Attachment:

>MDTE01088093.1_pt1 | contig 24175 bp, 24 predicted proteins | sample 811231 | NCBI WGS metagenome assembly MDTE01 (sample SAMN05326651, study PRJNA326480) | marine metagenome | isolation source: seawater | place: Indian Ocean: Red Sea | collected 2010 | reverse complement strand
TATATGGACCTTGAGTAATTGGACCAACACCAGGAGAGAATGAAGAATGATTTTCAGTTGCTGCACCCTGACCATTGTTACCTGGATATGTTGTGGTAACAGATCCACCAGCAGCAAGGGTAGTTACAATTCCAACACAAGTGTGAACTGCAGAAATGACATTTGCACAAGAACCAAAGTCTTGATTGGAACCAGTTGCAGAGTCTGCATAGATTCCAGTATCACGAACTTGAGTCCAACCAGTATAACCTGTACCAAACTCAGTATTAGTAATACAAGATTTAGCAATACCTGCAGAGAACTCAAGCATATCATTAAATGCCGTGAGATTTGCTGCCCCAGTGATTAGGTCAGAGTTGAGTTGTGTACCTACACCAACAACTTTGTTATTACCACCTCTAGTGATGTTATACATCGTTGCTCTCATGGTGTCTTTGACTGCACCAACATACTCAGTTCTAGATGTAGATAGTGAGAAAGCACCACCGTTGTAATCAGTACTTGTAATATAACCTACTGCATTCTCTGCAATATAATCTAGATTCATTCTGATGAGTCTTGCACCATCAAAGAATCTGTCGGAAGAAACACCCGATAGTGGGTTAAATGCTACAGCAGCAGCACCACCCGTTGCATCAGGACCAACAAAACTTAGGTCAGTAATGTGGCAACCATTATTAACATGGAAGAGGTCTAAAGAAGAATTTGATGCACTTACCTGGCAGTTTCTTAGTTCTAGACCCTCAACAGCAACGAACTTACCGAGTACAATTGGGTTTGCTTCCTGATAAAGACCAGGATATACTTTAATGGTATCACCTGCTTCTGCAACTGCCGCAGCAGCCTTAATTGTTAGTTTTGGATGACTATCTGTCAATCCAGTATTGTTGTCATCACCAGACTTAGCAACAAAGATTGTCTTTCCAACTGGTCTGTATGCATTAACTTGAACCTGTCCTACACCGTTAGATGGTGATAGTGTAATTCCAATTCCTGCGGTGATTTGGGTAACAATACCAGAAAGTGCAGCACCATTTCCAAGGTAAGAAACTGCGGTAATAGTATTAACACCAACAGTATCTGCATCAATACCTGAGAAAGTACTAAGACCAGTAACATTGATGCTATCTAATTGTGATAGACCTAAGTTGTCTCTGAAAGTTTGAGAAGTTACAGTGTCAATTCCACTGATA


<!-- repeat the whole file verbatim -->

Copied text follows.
>MDTE01088093.1_pt1 | contig 24175 bp, 24 predicted proteins | sample 811231 | NCBI WGS metagenome assembly MDTE01 (sample SAMN05326651, study PRJNA326480) | marine metagenome | isolation source: seawater | place: Indian Ocean: Red Sea | collected 2010 | reverse complement strand
TATATGGACCTTGAGTAATTGGACCAACACCAGGAGAGAATGAAGAATGATTTTCAGTTGCTGCACCCTGACCATTGTTACCTGGATATGTTGTGGTAACAGATCCACCAGCAGCAAGGGTAGTTACAATTCCAACACAAGTGTGAACTGCAGAAATGACATTTGCACAAGAACCAAAGTCTTGATTGGAACCAGTTGCAGAGTCTGCATAGATTCCAGTATCACGAACTTGAGTCCAACCAGTATAACCTGTACCAAACTCAGTATTAGTAATACAAGATTTAGCAATACCTGCAGAGAACTCAAGCATATCATTAAATGCCGTGAGATTTGCTGCCCCAGTGATTAGGTCAGAGTTGAGTTGTGTACCTACACCAACAACTTTGTTATTACCACCTCTAGTGATGTTATACATCGTTGCTCTCATGGTGTCTTTGACTGCACCAACATACTCAGTTCTAGATGTAGATAGTGAGAAAGCACCACCGTTGTAATCAGTACTTGTAATATAACCTACTGCATTCTCTGCAATATAATCTAGATTCATTCTGATGAGTCTTGCACCATCAAAGAATCTGTCGGAAGAAACACCCGATAGTGGGTTAAATGCTACAGCAGCAGCACCACCCGTTGCATCAGGACCAACAAAACTTAGGTCAGTAATGTGGCAACCATTATTAACATGGAAGAGGTCTAAAGAAGAATTTGATGCACTTACCTGGCAGTTTCTTAGTTCTAGACCCTCAACAGCAACGAACTTACCGAGTACAATTGGGTTTGCTTCCTGATAAAGACCAGGATATACTTTAATGGTATCACCTGCTTCTGCAACTGCCGCAGCAGCCTTAATTGTTAGTTTTGGATGACTATCTGTCAATCCAGTATTGTTGTCATCACCAGACTTAGCAACAAAGATTGTCTTTCCAACTGGTCTGTATGCATTAACTTGAACCTGTCCTACACCGTTAGATGGTGATAGTGTAATTCCAATTCCTGCGGTGATTTGGGTAACAATACCAGAAAGTGCAGCACCATTTCCAAGGTAAGAAACTGCGGTAATAGTATTAACACCAACAGTATCTGCATCAATACCTGAGAAAGTACTAAGACCAGTAACATTGATGCTATCTAATTGTGATAGACCTAAGTTGTCTCTGAAAGTTTGAGAAGTTACAGTGTCAATTCCACTGATA